The long answer is the mineral/nutrient value is different. Meat stock is the starting point for someone with a dysfunctional gut, it is easier to digest and contains more gelatin and free amino acids like proline and glycine. These nutrients help heal the gut wall, and promote the excretion of hydrochloric acid – the protein breaker-downer for your stomach. Gelatin is an anti-inflammatory. Because bone broth is cooked longer, the gelatin is broken down more and free glutamates are released into the broth. If you’ve got a problem with MSG you may have a reaction to bone broth, and you should avoid it until your gut is healthier. Cooking on low heat at a slow simmer can reduce the amount of glutamates in the broth. Bone broth can be seen as a replacement for pasteurized dairy as it contains all of the minerals and nutrients needed for strong bones and healthy teeth.

2. Are there any tricks that speed up the 36-72 hour simmer time?


-You can use stock to make your soup instead of broth. (See above).
-You can make large batches of stock/broth once a week and save it in your fridge or freezer to use in soups. I have a 20 quart cauldron, I mean stock pot, that I purchased at Target for $50 to make stock/broth. I make 2-3 gallons of stock at a time. This will last me usually about 2 weeks using it as a beverage and in my cooking.
-You can use a crockpot to cook veggies and meat to add to prepared stock. Or to add all the ingredients to and let cook all day.

3. Do you prefer making soup with chicken or beef broth?

My all time favorite stock so far has been goose. We roasted a goose for Christmas dinner, and I saved the carcass to make broth. It was amazingly rich and flavorful, and I wish I had known then that I could reuse bones more than once for stock. I was sad when it was all gone. Beyond that I really prefer chicken stock for drinking because of the flavor, but beef broth is better in soups and stews. The other thing to consider is what quality of meat and bones you are getting. I can get high-quality, grass-fed beef bones at reasonable prices, but it requires a long drive or ordering them from my CSA. Chicken is available at Trader Joe’s, but it isn’t soy-free, so there is a trade-off. I usually will make a combo with chicken, lamb and beef. Any combination of the 3. Beef stock/broth is very bland, so I like to add some lamb bones or a turkey neck for some flavor. Lamb can be quite strong and if you don’t like the flavor of the cooked lamb, you will not like the broth. I haven’t mustered the courage to make fish stock yet, but I have cioppino on the list of things to try so we’ll see if I can handle the fish heads (eek!).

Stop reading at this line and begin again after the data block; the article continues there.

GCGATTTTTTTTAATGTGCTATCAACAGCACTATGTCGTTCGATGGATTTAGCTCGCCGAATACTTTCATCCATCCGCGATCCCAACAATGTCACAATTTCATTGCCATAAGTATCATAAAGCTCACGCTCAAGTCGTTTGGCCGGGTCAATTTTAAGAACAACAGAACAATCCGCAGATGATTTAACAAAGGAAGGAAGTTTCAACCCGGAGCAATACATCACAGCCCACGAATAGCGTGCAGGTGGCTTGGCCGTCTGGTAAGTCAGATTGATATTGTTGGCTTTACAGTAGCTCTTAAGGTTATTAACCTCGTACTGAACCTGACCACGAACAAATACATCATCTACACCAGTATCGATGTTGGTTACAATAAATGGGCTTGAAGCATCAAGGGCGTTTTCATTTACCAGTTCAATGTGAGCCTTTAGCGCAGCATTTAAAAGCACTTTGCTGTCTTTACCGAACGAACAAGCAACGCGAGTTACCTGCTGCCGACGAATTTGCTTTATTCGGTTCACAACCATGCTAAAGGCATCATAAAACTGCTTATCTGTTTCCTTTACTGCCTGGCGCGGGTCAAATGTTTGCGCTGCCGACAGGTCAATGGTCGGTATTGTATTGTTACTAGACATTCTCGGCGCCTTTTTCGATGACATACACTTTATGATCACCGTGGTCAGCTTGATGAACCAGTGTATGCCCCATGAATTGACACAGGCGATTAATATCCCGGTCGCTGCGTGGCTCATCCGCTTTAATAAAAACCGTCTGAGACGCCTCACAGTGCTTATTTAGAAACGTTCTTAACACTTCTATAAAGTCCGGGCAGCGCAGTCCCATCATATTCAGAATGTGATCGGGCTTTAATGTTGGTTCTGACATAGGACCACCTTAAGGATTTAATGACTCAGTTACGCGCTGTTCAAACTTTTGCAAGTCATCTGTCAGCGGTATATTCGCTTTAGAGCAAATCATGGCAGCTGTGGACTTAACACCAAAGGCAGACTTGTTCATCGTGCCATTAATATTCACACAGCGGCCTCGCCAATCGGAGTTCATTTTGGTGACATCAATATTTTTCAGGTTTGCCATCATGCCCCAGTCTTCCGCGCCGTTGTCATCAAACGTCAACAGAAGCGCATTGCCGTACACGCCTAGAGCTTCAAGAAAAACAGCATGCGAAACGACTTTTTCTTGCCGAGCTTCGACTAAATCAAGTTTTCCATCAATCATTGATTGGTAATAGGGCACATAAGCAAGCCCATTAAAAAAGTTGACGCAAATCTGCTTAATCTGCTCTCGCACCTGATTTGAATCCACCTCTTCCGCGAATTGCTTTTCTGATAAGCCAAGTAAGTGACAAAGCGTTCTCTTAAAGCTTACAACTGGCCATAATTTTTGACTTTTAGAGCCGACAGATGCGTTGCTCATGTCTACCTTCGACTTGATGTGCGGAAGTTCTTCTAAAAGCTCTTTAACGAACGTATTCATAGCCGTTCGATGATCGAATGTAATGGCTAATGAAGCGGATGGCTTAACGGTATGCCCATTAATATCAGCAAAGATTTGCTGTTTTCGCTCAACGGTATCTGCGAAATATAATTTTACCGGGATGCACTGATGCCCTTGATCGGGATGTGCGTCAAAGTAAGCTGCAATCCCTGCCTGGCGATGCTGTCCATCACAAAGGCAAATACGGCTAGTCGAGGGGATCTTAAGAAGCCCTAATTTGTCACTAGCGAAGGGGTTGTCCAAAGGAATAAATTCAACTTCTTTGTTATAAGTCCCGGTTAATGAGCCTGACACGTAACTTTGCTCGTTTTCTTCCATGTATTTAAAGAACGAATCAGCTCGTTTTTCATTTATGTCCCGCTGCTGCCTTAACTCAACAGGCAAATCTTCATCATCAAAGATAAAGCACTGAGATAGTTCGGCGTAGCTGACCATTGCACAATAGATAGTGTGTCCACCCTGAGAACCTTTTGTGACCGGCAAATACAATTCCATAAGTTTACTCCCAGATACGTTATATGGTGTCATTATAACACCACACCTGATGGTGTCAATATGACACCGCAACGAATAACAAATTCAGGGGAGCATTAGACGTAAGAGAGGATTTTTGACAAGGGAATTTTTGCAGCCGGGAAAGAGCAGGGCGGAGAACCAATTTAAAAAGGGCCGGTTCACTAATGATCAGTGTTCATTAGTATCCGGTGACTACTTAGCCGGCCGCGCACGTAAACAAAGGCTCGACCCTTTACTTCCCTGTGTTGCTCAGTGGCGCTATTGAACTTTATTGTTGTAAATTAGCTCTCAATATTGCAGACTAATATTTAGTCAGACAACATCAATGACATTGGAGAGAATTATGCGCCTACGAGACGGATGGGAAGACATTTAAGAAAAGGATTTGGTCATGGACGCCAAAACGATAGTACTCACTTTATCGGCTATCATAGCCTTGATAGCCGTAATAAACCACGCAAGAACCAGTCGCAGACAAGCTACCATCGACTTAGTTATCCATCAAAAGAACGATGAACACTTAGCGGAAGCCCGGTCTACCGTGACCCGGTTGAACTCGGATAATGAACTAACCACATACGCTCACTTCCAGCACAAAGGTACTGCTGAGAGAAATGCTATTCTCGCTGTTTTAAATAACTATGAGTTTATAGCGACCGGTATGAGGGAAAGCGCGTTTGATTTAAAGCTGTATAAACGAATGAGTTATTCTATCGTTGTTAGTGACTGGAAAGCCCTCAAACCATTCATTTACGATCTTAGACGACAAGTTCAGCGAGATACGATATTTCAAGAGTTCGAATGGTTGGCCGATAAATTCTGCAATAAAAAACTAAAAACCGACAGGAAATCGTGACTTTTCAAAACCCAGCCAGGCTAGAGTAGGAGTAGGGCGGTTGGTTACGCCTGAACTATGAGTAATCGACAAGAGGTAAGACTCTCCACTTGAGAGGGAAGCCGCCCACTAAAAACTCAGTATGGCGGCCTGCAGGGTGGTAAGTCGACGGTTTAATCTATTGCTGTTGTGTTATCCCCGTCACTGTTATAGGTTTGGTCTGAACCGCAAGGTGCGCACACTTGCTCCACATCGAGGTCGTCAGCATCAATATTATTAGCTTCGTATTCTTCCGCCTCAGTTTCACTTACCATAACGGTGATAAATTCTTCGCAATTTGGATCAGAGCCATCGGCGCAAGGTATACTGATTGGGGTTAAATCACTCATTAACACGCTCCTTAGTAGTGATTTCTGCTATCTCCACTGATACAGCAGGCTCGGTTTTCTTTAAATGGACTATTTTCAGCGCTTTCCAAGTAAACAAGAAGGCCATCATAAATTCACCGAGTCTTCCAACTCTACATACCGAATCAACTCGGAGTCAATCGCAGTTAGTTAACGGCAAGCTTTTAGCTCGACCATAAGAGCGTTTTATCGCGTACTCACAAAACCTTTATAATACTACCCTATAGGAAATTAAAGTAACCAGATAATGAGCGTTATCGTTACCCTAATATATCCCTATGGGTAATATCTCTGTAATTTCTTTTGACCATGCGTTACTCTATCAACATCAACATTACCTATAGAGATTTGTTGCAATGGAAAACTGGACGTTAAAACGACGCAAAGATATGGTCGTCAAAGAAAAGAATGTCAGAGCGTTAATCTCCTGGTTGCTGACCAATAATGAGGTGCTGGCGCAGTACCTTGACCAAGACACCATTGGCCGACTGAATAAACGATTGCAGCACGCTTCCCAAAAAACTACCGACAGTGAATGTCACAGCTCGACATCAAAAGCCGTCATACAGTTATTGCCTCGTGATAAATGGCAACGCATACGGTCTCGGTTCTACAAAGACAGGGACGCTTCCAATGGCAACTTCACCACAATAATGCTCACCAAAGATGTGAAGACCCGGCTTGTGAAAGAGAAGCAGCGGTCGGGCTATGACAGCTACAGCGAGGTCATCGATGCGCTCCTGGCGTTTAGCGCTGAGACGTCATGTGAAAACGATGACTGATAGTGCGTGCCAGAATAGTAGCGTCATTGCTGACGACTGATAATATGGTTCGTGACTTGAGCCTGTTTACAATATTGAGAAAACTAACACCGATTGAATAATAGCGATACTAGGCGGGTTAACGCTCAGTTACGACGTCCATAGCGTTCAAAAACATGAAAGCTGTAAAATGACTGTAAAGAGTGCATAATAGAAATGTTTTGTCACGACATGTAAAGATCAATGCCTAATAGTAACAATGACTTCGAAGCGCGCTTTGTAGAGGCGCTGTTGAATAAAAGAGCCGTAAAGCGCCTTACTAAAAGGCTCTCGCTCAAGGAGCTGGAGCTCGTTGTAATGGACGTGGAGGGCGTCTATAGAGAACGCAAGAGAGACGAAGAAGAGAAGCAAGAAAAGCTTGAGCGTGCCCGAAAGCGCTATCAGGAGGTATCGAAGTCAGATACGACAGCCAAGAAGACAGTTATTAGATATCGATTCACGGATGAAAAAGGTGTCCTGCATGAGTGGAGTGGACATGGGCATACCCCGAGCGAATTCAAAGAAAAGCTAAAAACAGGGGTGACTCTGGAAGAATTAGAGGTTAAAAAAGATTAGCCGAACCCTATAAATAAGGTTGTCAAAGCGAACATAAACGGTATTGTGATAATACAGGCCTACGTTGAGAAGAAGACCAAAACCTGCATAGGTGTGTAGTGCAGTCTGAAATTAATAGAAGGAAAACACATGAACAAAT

When you are making bone broth the cooking time for chicken is 6-12 hours vs. the 24-48 hours for beef bones. We don’t feel comfortable leaving our gas stove on for that long so the process becomes much longer with the refrigeration and bringing the pot back to a boil.

4. What are your favorite soup recipes?  What are the best ones to start with? Last favorite? 

Our family’s favorites are the standard chicken soup (sans noodles I typically add carrots, peas, kale, onion, celery and zucchini. Garlic, pepper, salt and organic seasoning mix from Costco get thrown in too), and leftovers soup. This is where I take stock and whatever meat I have in the fridge that the family won’t eat because they are weird about leftovers and any veggies I have lying around. I can hide all manner of sins in these soups.. pot roast that was overdone, gristly lamb legs, organ meat, etc. If the meat was tough or too fatty I will blend it into the stock with my immersion blender and then add some veggies to simmer. I once added cut up meatloaf!